Special guardianship orders (SGOs) can be made under a new provision introduced into the framework of the Children Act 1989 through the Adoption and Children Act 2002. The effect of an SGO is that it appoints one or more individuals, who are not parents of the child, to be the childís special guardian/s. As such that person is granted rights and responsibilities in relation to the child and his upbringing.
The aim of the SGO is to provide a child who is placed with a non-parent with some permanence in his living arrangements. Further, the type of order was created as an alternative to adoption or residence orders.
In practice, those orders are considered particularly suitable where a child has been place with a family member who is not a parent, which may for example result from care proceedings.
In order for the person with an SGO to be the primary carer for the child, he is granted certain powers and responsibilities with the order. A special guardian has parental responsibility (PR) which he can exercise to the exclusion of all other holders of the rights and responsibilities associated with PR.
Nevertheless, there are restrictions in place regarding the exercise of PR and rights under it. For example, the remit of the powers of person with an SGO does not allow them to change a childís surname. Further, he cannot remove the child from the UK without the permission of either the court or other holders of PR in respect of that child.
The person to be appointed a special guardian needs to be a non-parent of the child in question and must be over 18 years of age.
The legal framework defines certain categories of people who are entitled to apply for an SGO and those include:
Person who has been granted a residence order
Person with whom the child has lived continuously for at least three years
If there is a residence order in place any person who has the consent of the person with the residence order
If the child is in the care of a local authority any person who has the consent of that local authority
Local authority foster parent with whom the child has lived for at least one year prior to making an application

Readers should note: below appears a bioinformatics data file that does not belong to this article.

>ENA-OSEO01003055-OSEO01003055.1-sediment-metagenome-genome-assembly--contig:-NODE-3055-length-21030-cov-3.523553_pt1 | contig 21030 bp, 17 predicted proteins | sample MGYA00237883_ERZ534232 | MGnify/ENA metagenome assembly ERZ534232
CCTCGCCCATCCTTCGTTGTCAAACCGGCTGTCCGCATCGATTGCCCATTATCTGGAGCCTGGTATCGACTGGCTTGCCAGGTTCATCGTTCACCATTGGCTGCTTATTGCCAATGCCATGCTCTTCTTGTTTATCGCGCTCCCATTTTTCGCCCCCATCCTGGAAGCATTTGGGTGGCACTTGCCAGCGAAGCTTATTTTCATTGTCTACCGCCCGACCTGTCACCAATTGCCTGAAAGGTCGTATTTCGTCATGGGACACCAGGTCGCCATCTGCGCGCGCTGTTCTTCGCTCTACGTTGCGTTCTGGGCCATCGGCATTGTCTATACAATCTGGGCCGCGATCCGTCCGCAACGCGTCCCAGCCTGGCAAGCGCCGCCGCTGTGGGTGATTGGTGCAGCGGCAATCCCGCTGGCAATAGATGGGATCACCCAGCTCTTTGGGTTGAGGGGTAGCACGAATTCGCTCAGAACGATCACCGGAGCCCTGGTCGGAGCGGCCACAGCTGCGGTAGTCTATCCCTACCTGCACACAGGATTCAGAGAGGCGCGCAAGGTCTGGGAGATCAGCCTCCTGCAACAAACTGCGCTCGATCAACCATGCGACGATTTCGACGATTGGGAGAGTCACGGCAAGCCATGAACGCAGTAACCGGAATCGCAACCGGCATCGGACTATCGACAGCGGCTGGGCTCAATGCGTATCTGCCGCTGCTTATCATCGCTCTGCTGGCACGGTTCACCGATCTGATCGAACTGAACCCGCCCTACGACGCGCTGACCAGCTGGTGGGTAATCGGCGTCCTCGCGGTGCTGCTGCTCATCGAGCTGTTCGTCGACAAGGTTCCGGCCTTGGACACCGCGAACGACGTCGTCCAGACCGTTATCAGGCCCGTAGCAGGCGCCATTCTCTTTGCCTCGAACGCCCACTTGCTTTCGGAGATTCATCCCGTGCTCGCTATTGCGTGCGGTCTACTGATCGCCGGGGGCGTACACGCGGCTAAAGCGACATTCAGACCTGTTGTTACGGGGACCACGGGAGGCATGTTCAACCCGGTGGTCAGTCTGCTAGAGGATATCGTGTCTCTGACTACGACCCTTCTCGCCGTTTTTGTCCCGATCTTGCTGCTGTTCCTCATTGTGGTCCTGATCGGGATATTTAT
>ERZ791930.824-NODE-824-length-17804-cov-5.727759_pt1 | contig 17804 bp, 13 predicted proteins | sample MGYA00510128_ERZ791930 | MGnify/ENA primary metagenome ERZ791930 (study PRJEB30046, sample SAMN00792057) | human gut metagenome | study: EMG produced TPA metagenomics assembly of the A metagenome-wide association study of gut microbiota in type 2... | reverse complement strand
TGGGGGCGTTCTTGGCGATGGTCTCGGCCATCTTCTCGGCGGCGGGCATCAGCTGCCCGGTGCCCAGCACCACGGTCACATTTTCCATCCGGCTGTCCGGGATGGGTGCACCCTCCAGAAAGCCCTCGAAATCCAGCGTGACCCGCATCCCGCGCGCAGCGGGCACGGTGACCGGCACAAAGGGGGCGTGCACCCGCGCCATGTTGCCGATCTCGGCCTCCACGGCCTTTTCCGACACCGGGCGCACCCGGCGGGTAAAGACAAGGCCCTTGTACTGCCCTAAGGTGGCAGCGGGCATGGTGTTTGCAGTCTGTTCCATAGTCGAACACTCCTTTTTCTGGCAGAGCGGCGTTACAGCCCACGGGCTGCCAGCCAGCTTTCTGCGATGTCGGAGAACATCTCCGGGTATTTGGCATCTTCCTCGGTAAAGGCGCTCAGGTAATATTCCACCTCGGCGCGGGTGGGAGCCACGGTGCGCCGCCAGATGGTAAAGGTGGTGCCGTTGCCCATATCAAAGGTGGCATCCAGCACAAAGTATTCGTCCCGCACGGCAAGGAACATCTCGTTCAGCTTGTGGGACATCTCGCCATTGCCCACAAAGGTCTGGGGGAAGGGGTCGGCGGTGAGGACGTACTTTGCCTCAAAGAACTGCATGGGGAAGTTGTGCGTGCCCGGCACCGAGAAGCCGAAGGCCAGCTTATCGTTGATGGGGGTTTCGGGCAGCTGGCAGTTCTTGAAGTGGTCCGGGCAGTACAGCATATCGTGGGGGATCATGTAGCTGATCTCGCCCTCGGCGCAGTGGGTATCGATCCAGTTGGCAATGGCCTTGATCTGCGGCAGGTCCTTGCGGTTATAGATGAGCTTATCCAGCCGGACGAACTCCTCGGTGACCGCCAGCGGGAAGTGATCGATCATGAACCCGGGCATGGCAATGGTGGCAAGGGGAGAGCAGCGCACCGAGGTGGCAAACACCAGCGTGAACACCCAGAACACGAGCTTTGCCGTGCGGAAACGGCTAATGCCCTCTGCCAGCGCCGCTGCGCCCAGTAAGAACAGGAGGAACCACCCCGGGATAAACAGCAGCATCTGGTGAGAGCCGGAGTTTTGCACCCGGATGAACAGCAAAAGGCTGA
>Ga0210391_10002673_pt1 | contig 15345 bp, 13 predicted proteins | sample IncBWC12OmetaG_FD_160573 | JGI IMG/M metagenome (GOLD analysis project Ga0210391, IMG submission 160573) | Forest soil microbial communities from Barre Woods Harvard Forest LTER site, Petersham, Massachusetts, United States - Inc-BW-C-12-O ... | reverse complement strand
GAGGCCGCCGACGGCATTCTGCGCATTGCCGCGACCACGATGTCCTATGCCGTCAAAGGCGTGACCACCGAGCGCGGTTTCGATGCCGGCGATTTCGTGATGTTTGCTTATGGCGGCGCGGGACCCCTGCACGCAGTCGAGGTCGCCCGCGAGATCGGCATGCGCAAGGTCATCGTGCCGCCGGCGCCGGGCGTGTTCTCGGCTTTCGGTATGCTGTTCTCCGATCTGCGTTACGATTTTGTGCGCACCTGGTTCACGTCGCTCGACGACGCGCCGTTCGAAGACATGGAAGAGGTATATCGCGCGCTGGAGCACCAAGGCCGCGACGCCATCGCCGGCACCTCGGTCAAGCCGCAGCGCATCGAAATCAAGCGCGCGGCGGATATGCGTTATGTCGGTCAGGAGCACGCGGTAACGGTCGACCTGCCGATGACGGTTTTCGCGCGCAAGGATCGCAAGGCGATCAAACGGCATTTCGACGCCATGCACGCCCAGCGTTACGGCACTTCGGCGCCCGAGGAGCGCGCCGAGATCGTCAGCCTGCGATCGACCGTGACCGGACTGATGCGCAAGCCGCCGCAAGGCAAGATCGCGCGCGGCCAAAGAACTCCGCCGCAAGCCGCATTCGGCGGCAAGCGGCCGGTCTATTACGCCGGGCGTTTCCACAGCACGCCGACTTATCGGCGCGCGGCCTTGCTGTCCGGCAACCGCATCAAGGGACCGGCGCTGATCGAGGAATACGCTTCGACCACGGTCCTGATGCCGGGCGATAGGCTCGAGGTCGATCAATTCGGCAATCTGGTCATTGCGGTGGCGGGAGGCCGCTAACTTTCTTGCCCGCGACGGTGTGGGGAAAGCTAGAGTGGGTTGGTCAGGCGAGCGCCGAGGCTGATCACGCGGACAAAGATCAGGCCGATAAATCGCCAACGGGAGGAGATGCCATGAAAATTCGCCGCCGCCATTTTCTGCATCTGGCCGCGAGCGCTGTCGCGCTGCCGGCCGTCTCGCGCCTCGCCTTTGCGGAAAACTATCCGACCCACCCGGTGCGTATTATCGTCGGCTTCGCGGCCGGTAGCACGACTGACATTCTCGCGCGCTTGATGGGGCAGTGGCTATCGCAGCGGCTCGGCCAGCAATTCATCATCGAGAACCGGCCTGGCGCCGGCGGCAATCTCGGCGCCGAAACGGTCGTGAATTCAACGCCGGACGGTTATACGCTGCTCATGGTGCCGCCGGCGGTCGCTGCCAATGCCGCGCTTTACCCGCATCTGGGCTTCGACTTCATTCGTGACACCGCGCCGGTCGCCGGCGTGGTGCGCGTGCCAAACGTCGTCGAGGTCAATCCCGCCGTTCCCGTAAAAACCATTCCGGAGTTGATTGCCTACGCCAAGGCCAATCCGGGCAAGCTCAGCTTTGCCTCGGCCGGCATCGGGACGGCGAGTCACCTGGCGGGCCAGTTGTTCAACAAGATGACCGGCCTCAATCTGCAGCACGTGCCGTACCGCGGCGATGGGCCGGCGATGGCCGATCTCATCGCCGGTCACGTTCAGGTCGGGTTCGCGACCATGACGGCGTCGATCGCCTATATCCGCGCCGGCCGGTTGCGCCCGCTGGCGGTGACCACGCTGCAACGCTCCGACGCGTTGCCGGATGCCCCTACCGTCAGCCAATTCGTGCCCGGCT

If a person who does not fall within those specified categories wishes to apply, he would have to firstly apply for the leave of the court. If such leave is granted, then he would be allowed to file an application.
If the child is in the care of a local authority there are additional requirements for making an application. Those include that a person cannot make an application unless it gives at least three months notice to the local authority. For these purposes, notice could be given to the authority in whose care the child is currently or alternatively notice is to be given to the authority in whose area the child is ordinarily resident.
A local authority on receipt of notice must carry out an assessment and complete an SGO report.
Where a placement order is in force, no special guardianship order may be made in respect of the child unless an application has been made for an adoption order, and the person applying for SGO has obtained the courtís leave.
The court may make an SGO in respect to a child in any family proceedings in which a question arises with respect of the welfare of the child where an application has been made by an entitled applicant or a person has obtained the leave of the court to make such an application.
Further, within the powers of the courts is to may make an SGO if it considers that such an order should be made even though no application has been filed.
A court making an SGO has an obligation to consider the arrangements for contact between the child and its parents. It is important to note that section 8 contact orders can run alongside SGOs. Therefore, the grant of SGO does not extinguish the rights of a parent or person benefited from a contact order.
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